Liza Maza kept out of Cabinet meetings since September 2017

MANILA, Philippines – Though President Rodrigo Duterte claims to be serious about fighting poverty, he had no problem leaving out his own anti-poverty secretary from Cabinet meetings for almost a year.

Former anti-poverty commission chief Liza Maza admitted that she was not invited to Cabinet meetings since around September or October 2017.

"Noong nandiyan na siya (Secretary Harry Roque), hindi na ako ininvite sa mga Cabinet meetings. That was, I think September, October of 2017. Kaya hindi kami nagkikita," said Maza on Tuesday, August 21, in an interview with Rappler.

(When he came in (Secretary Harry Rpque), I was no longer invited to Cabinet meetings. That was, I think, September, October of 2017. So we never met.)

She was addressing an observation voiced by Roque in a press briefing last July 31 that ever since he was appointed presidential spokesman he had "not seen her in any Cabinet meeting."

Maza said Roque could have just asked Cabinet Secretary Leoncio Evasco Jr why she was not at the meetings, crucial gatherings where the President discusses policies and pressing issues with his alteregos in government.

"He can very well just ask the Cabinet Secretary who sends out the invitations instead of just bringing it out in the public and casting doubt sa aking (on my) responsibility as a member of the Cabinet," said Maza.

When she noticed she was not getting invitations, Maza reached out to Evasco.

"I asked Cab Sec, wala naman silang sinasabi (they weren't saying anything)," said Maza.

Maza tendered her resignation as National Anti-Poverty Commission secretary on Monday in a press conference held around 30 minutes before she called Special Assistant to the President Bong Go to relay her decision to the President.

Timing: If Maza's recollection is correct that the Cabinet invitations stopped around September to October, this means it coincided with the 45th anniversary of martial law, when groups, particularly Leftist groups, held rallies to oppose Duterte's seemingly growing authoritarian tendencies. This was also around the time of the deaths of Kian delos Santos and other teenagers during government anti-drugs operations. 

Duterte experienced his first major drop  in approval ratings in the September 2017 Social Weather Stations survey. Around a month later, Duterte would formally terminate peace talks with communist rebels.

Effect on NAPC: Her non-invitation to Cabinet meetings for nearly a year affected her ability to do her work as NAPC chief, said Maza.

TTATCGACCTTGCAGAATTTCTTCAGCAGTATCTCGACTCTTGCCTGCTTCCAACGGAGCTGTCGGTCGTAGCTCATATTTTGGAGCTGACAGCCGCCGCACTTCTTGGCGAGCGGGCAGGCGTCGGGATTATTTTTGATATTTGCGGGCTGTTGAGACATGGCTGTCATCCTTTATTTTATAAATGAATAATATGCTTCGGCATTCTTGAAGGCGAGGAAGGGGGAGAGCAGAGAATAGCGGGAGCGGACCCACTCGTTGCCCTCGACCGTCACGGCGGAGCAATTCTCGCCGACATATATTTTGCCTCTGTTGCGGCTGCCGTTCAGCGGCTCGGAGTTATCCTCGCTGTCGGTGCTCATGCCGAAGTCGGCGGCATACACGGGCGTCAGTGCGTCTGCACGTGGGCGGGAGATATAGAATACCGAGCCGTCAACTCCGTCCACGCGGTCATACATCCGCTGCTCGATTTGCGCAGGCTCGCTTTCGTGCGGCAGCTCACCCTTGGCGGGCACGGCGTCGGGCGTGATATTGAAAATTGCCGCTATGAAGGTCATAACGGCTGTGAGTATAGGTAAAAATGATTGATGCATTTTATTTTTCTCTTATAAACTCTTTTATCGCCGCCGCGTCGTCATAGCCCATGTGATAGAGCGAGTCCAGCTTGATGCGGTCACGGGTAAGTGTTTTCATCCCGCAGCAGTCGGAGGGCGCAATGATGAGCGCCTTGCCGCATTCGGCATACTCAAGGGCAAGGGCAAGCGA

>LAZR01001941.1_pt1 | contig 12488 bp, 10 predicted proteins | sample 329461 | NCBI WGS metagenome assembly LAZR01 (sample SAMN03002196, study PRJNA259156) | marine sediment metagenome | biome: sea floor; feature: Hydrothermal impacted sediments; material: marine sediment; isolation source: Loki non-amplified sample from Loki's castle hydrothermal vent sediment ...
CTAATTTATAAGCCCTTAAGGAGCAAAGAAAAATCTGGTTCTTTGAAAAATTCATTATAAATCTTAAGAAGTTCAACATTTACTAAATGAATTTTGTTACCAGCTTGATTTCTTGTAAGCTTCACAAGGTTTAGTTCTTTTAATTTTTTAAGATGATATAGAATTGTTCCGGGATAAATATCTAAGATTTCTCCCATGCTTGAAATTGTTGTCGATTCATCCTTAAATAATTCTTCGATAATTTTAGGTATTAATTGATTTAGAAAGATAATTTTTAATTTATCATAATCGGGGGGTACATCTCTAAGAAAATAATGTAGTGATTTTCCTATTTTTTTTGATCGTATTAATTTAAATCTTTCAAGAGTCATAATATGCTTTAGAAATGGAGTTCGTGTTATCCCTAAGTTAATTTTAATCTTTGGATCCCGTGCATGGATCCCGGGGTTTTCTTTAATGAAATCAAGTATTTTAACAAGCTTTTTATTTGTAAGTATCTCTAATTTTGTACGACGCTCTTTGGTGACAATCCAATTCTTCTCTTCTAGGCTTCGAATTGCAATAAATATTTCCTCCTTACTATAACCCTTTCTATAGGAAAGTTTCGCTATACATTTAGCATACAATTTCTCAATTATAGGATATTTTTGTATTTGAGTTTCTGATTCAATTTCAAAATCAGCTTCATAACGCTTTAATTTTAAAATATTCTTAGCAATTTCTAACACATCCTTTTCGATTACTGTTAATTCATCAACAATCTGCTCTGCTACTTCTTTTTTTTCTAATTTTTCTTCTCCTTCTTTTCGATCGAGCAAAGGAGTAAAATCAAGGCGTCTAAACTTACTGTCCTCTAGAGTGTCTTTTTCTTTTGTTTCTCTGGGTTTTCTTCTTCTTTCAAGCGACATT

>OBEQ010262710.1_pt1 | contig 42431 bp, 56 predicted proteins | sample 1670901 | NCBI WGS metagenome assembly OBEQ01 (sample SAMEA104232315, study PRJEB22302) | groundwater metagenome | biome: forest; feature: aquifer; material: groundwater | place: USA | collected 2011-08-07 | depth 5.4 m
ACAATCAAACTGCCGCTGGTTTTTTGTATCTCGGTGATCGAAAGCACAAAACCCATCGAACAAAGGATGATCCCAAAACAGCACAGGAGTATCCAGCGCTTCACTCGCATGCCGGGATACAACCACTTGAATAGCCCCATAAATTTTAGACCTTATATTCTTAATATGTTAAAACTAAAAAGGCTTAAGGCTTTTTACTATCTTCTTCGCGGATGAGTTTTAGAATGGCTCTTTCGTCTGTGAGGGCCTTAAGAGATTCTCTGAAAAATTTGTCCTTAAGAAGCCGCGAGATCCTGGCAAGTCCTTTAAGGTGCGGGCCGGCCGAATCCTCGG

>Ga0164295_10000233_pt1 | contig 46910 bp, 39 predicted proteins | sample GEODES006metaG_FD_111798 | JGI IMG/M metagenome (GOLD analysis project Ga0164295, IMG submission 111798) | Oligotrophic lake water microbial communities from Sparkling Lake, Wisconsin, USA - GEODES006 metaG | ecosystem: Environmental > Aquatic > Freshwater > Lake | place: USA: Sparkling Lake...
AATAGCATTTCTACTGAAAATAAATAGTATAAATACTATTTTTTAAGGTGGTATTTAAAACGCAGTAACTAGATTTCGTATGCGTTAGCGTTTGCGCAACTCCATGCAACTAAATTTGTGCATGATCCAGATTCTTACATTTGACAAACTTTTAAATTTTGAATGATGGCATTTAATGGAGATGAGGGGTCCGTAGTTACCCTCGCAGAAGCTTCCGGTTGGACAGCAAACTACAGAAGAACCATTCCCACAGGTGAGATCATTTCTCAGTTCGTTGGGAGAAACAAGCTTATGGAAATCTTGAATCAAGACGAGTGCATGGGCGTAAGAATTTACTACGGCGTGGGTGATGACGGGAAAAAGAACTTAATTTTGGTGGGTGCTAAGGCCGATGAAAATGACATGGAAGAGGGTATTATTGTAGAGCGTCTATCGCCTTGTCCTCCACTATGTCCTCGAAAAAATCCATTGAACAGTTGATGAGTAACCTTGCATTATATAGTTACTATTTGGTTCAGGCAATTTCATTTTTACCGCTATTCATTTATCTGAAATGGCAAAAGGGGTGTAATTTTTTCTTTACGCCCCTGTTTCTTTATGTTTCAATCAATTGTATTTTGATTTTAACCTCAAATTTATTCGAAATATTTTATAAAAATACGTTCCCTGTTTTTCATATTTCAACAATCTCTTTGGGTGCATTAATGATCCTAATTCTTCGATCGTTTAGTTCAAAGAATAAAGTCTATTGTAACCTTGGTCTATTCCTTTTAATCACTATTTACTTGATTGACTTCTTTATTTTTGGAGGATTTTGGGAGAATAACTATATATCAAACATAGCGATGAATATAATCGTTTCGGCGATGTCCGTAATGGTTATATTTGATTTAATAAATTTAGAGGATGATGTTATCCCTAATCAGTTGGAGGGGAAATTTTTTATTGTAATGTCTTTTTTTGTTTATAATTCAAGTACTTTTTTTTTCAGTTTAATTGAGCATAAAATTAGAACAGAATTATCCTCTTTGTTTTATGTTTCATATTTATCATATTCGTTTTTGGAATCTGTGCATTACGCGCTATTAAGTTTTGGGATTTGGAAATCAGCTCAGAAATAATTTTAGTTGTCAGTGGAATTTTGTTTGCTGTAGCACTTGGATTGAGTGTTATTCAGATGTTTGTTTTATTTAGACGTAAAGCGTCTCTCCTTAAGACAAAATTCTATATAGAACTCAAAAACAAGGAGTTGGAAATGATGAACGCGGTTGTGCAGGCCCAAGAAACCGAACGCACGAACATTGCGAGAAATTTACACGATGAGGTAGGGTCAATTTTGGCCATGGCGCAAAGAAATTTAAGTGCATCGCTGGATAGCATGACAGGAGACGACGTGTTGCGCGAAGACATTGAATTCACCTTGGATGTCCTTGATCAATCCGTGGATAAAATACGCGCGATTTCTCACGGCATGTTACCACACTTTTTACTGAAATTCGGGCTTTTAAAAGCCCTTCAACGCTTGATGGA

"Of course, it's important because my work was important. Besides coordination and monitoring of poverty alleviation projects, we know it's in Cabinet meetings where policy directions are discussed," she said in Filipino.

"I could have helped monitor the projects linked to poverty, initiatives and decisions and how they impact the poor so that's what I lost when I wasn't able to attend Cabinet meetings. Of course, I had my own solutions I wanted to propose," she added.

While one avenue for her to speak with Duterte about poverty programs was the NAPC en banc meetings, which the President is supposed to preside over, these meetings were held only twice.

There were two other Cabinet members who Duterte had also left out of Cabinet meetings before – Vice President Leni Robredo and former Commission on Higher Education (CHED) chairperson Patricia Licuanan, an appointee of Benigno Aquino III. 

Evasco told Robredo at the time that she could no longer attend Cabinet meetings because of "irreconcilable differences" she had with Duterte. This prompted her resignation as head of the Housing and Urban Development Coordinating Council.

Licuanan was eventually fired for alleged extravagant travels and for supposedly mismanaging students' allowance. She denied both charges. – Rappler.com 

Pia Ranada

Pia Ranada covers the Office of the President and Bangsamoro regional issues for Rappler. While helping out with desk duties, she also watches the environment sector and the local government of Quezon City. For tips or story suggestions, you can reach her at pia.ranada@rappler.com.

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